How it's done.

Man's Best Friend: Pet Portraits for YOU

Updated: Jul 20, 2018

Animals have always been close to my heart and are certainly still my favorite subject matter. I would spend hours as a child pulling animal-themed wall calendars apart to paint the horses, bears, frogs, and whatever I could find.


One evening recently, while hustling away on a great american buffalo in oils, my roommate/business adviser/husband said - "Miss, you love to do animals, and people love their pets - why not put two and two together?" And that was genius in its simplicity (though at the time, I'm sure I said something like "sure, sure what do you think of the eye on this beast?"). But of course as soon as I let it soak it, I was sold. Focusing on pet portraits is so special in its ability to capture a member of the family through custom art.

Kitties & Doggos

My aim with these portraits is to be fun and flirty while staying true to the personality of the pet and the aesthetic of the owner and patron. I decided on an base 8 x 8 square with largely neutral backgrounds to make those pups and kits pop. But of course, I would love to scale up! I hope that soon I move beyond cats and dogs and get some fun pet birds, horses, or even piglets in the mix.


I started with my own beloved dog, Cody, in blue and purple. He's the one top right, above. I can't help but see purples and pinks and all shades of wine (rosé???) when I look at him - in real life and in my imagination.

My adorable Codester, a couple of years ago in his prime

He is part black Chow Chow, which means he has a beautiful red tint to his coat when the sun hits him just right. He also has a black spotted tongue - could he be cuter? I tackled him the way I tackle every painting - looking for color, lights, darks, and shapes. I laid down the first layer of pinks and purples before getting darker, as always thinking in highlights and lowlights. Because he's such a fluff-ball, he doesn't have a great deal of shape or edge to him - so I had to look hard for subtle color tones and changes.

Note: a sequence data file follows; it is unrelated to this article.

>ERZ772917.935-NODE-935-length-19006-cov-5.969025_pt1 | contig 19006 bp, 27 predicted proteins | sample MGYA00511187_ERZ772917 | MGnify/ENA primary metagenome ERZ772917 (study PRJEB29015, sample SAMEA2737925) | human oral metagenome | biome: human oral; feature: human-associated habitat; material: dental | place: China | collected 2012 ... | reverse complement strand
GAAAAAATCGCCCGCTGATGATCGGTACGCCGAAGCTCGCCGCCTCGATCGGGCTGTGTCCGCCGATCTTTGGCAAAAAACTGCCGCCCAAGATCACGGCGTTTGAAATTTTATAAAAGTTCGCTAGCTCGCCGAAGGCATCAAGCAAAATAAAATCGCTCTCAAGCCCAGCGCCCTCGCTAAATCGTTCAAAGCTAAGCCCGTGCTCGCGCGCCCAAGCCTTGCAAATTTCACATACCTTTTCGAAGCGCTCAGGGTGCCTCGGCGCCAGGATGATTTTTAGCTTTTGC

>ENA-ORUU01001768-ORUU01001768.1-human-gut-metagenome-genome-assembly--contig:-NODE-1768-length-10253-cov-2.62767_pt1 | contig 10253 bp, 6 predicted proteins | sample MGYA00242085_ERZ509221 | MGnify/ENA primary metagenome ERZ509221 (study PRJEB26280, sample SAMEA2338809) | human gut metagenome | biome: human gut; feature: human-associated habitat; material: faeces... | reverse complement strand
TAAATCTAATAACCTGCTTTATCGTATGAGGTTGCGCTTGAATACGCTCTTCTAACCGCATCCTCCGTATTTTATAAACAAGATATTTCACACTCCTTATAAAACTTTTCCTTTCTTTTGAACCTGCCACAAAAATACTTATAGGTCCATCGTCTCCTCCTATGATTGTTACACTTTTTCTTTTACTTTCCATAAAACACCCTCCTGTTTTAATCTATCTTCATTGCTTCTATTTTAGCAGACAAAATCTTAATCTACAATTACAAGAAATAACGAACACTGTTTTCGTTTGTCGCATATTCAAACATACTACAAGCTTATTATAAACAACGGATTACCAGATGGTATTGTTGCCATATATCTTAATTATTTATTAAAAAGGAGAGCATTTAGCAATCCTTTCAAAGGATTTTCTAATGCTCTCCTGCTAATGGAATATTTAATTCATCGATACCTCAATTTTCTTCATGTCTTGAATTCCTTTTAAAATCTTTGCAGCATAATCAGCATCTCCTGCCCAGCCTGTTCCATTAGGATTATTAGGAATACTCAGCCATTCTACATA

Shout out to Heather Nunan, my paint-ner in crime.


I then went in for the details. The video below captures a bit of that. His eyes were the hardest part. To capture the energy and compassion of my best friend for 15 years was no small task. And truth be told, I don't think I nailed it. But when I look at the finished painting, I see my pup, and I see him see me, and that's what matters. I am now realizing that in the final version, I forgot to give him teeth. I'll have to go do that... Don't worry, I won't do that on your pretty piece 0:)


Next in the Pack

Um, hello cutie

Because I was on a roll, and to refine my vision and aesthetic for these pet portraits, I went ahead and did an over-do commission of an ADORABLE pupper, Bing, for a friend. Bing - wow. I will save my words and show you a picture:


See? SO paintable. SO here I go. To my eye, Bing was all pinks and oranges. I started with some bright, bold colors. From the beginning I knew I wanted the tongue to be a centerpiece of this portrait - so much pink! Bing also has that special blue eye that is key to capturing his character.



I finished with the details. In these videos it is especially alarming to me how very bizarre all subjects look before they have their eyeballs. Eye holes are so unnatural. Speaking of anatomy, though you can't see it in this video below, I remembered to give Bing teeth.


Get Yours!

If you're thinking "wow my pet would look excellent in a regal portrait by a fun-loving artist," then you're in luck! These commissions are available and for sale on my Etsy now. Let me know what you think!


xoxo

missyb

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